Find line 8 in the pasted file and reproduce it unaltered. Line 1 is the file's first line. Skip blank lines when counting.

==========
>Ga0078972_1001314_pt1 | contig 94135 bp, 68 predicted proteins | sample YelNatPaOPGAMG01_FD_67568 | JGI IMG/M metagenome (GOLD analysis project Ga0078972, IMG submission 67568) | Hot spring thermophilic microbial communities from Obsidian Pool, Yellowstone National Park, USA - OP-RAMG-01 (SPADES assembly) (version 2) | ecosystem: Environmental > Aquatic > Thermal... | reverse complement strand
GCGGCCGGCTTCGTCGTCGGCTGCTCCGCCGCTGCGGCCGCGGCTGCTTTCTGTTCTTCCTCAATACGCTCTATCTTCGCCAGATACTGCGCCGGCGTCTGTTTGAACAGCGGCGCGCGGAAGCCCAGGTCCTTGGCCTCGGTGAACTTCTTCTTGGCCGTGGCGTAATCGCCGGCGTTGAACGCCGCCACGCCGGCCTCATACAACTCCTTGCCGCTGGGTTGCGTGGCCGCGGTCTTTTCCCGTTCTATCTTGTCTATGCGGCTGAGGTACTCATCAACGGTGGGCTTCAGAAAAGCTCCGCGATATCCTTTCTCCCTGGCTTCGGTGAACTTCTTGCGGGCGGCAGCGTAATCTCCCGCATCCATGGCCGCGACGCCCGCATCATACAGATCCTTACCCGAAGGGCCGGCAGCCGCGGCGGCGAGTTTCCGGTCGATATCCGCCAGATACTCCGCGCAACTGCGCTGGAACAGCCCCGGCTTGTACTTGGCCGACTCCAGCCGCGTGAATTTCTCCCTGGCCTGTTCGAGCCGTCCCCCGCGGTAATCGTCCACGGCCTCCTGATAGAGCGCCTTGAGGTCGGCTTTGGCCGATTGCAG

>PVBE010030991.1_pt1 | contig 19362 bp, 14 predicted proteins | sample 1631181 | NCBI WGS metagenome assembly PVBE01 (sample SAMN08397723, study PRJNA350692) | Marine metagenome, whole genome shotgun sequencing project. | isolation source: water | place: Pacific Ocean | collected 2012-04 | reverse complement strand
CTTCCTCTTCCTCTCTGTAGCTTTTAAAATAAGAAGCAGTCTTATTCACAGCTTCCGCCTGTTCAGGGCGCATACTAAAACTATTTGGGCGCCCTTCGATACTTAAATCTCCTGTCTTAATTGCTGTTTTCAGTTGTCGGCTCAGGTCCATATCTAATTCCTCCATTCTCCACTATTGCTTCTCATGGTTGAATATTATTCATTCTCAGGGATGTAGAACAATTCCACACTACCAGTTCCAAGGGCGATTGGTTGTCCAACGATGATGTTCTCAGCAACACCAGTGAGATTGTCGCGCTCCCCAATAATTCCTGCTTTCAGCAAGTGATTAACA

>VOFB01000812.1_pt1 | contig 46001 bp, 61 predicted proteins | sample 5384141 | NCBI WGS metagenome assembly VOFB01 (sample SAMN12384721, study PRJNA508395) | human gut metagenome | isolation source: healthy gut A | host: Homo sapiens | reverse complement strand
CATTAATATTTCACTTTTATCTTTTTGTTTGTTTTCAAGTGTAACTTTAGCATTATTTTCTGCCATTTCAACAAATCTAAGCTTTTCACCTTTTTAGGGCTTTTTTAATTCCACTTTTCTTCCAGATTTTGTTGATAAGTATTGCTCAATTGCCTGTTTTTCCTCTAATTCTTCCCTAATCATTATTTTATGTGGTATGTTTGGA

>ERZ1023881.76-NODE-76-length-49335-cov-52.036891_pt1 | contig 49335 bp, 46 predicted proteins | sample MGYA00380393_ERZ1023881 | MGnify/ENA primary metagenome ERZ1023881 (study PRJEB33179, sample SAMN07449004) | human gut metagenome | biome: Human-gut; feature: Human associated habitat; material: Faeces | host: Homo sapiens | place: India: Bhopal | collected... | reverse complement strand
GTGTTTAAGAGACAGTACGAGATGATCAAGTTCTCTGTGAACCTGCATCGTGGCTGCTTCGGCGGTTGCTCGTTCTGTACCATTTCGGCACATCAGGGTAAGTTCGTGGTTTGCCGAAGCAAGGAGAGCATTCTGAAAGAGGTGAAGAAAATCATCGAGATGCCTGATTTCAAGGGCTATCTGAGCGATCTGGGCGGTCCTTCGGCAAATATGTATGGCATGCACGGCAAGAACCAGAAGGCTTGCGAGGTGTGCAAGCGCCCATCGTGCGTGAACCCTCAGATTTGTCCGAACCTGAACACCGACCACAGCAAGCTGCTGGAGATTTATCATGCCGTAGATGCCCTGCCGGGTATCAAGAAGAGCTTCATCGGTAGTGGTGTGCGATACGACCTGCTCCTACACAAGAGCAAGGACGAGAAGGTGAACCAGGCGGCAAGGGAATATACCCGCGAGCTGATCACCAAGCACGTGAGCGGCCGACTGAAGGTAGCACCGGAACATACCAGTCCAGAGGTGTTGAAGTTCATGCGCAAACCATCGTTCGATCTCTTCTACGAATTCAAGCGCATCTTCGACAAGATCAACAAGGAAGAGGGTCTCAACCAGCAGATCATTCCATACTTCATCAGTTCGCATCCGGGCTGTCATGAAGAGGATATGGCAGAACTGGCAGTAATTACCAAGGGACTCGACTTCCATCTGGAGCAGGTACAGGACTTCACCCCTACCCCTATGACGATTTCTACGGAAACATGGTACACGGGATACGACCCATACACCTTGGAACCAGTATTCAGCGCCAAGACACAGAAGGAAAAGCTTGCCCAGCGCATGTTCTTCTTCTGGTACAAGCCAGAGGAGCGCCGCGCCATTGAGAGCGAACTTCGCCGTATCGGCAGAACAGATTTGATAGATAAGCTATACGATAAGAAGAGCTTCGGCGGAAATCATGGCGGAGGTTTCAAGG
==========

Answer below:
GTGTTTAAGAGACAGTACGAGATGATCAAGTTCTCTGTGAACCTGCATCGTGGCTGCTTCGGCGGTTGCTCGTTCTGTACCATTTCGGCACATCAGGGTAAGTTCGTGGTTTGCCGAAGCAAGGAGAGCATTCTGAAAGAGGTGAAGAAAATCATCGAGATGCCTGATTTCAAGGGCTATCTGAGCGATCTGGGCGGTCCTTCGGCAAATATGTATGGCATGCACGGCAAGAACCAGAAGGCTTGCGAGGTGTGCAAGCGCCCATCGTGCGTGAACCCTCAGATTTGTCCGAACCTGAACACCGACCACAGCAAGCTGCTGGAGATTTATCATGCCGTAGATGCCCTGCCGGGTATCAAGAAGAGCTTCATCGGTAGTGGTGTGCGATACGACCTGCTCCTACACAAGAGCAAGGACGAGAAGGTGAACCAGGCGGCAAGGGAATATACCCGCGAGCTGATCACCAAGCACGTGAGCGGCCGACTGAAGGTAGCACCGGAACATACCAGTCCAGAGGTGTTGAAGTTCATGCGCAAACCATCGTTCGATCTCTTCTACGAATTCAAGCGCATCTTCGACAAGATCAACAAGGAAGAGGGTCTCAACCAGCAGATCATTCCATACTTCATCAGTTCGCATCCGGGCTGTCATGAAGAGGATATGGCAGAACTGGCAGTAATTACCAAGGGACTCGACTTCCATCTGGAGCAGGTACAGGACTTCACCCCTACCCCTATGACGATTTCTACGGAAACATGGTACACGGGATACGACCCATACACCTTGGAACCAGTATTCAGCGCCAAGACACAGAAGGAAAAGCTTGCCCAGCGCATGTTCTTCTTCTGGTACAAGCCAGAGGAGCGCCGCGCCATTGAGAGCGAACTTCGCCGTATCGGCAGAACAGATTTGATAGATAAGCTATACGATAAGAAGAGCTTCGGCGGAAATCATGGCGGAGGTTTCAAGG